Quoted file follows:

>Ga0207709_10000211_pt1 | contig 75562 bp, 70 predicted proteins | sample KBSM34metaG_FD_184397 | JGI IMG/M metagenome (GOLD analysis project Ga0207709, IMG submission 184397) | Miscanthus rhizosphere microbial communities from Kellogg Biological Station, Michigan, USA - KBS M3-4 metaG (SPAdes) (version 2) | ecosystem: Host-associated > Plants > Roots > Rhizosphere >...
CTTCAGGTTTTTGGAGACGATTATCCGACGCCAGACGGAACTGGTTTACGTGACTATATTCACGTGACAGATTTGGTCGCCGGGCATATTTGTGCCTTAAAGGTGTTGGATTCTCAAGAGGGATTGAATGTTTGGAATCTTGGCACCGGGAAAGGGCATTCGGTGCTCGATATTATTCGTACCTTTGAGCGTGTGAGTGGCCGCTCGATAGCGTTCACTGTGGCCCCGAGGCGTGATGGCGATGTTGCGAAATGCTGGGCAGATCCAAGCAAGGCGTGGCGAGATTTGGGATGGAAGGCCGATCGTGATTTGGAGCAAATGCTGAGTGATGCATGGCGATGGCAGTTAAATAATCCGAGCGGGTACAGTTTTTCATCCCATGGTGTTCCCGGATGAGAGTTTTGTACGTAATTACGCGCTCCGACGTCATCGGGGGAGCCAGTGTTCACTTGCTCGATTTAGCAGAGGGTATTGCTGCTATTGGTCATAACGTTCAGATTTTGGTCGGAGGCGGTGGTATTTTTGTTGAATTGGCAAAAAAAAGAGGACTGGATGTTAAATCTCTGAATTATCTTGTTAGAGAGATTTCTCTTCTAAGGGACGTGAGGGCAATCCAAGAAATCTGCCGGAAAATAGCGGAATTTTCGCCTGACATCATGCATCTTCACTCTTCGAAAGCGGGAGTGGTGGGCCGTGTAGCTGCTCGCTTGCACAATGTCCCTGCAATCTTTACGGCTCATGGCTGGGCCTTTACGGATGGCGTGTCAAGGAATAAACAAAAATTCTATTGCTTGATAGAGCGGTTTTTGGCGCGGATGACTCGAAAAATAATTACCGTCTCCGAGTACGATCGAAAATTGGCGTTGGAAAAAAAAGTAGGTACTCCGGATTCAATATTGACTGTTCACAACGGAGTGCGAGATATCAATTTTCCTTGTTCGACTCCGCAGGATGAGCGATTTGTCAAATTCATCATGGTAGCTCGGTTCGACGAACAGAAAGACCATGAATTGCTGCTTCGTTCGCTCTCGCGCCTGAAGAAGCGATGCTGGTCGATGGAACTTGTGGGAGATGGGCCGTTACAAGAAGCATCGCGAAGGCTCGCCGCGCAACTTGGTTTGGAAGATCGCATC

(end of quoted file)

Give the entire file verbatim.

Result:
>Ga0207709_10000211_pt1 | contig 75562 bp, 70 predicted proteins | sample KBSM34metaG_FD_184397 | JGI IMG/M metagenome (GOLD analysis project Ga0207709, IMG submission 184397) | Miscanthus rhizosphere microbial communities from Kellogg Biological Station, Michigan, USA - KBS M3-4 metaG (SPAdes) (version 2) | ecosystem: Host-associated > Plants > Roots > Rhizosphere >...
CTTCAGGTTTTTGGAGACGATTATCCGACGCCAGACGGAACTGGTTTACGTGACTATATTCACGTGACAGATTTGGTCGCCGGGCATATTTGTGCCTTAAAGGTGTTGGATTCTCAAGAGGGATTGAATGTTTGGAATCTTGGCACCGGGAAAGGGCATTCGGTGCTCGATATTATTCGTACCTTTGAGCGTGTGAGTGGCCGCTCGATAGCGTTCACTGTGGCCCCGAGGCGTGATGGCGATGTTGCGAAATGCTGGGCAGATCCAAGCAAGGCGTGGCGAGATTTGGGATGGAAGGCCGATCGTGATTTGGAGCAAATGCTGAGTGATGCATGGCGATGGCAGTTAAATAATCCGAGCGGGTACAGTTTTTCATCCCATGGTGTTCCCGGATGAGAGTTTTGTACGTAATTACGCGCTCCGACGTCATCGGGGGAGCCAGTGTTCACTTGCTCGATTTAGCAGAGGGTATTGCTGCTATTGGTCATAACGTTCAGATTTTGGTCGGAGGCGGTGGTATTTTTGTTGAATTGGCAAAAAAAAGAGGACTGGATGTTAAATCTCTGAATTATCTTGTTAGAGAGATTTCTCTTCTAAGGGACGTGAGGGCAATCCAAGAAATCTGCCGGAAAATAGCGGAATTTTCGCCTGACATCATGCATCTTCACTCTTCGAAAGCGGGAGTGGTGGGCCGTGTAGCTGCTCGCTTGCACAATGTCCCTGCAATCTTTACGGCTCATGGCTGGGCCTTTACGGATGGCGTGTCAAGGAATAAACAAAAATTCTATTGCTTGATAGAGCGGTTTTTGGCGCGGATGACTCGAAAAATAATTACCGTCTCCGAGTACGATCGAAAATTGGCGTTGGAAAAAAAAGTAGGTACTCCGGATTCAATATTGACTGTTCACAACGGAGTGCGAGATATCAATTTTCCTTGTTCGACTCCGCAGGATGAGCGATTTGTCAAATTCATCATGGTAGCTCGGTTCGACGAACAGAAAGACCATGAATTGCTGCTTCGTTCGCTCTCGCGCCTGAAGAAGCGATGCTGGTCGATGGAACTTGTGGGAGATGGGCCGTTACAAGAAGCATCGCGAAGGCTCGCCGCGCAACTTGGTTTGGAAGATCGCATC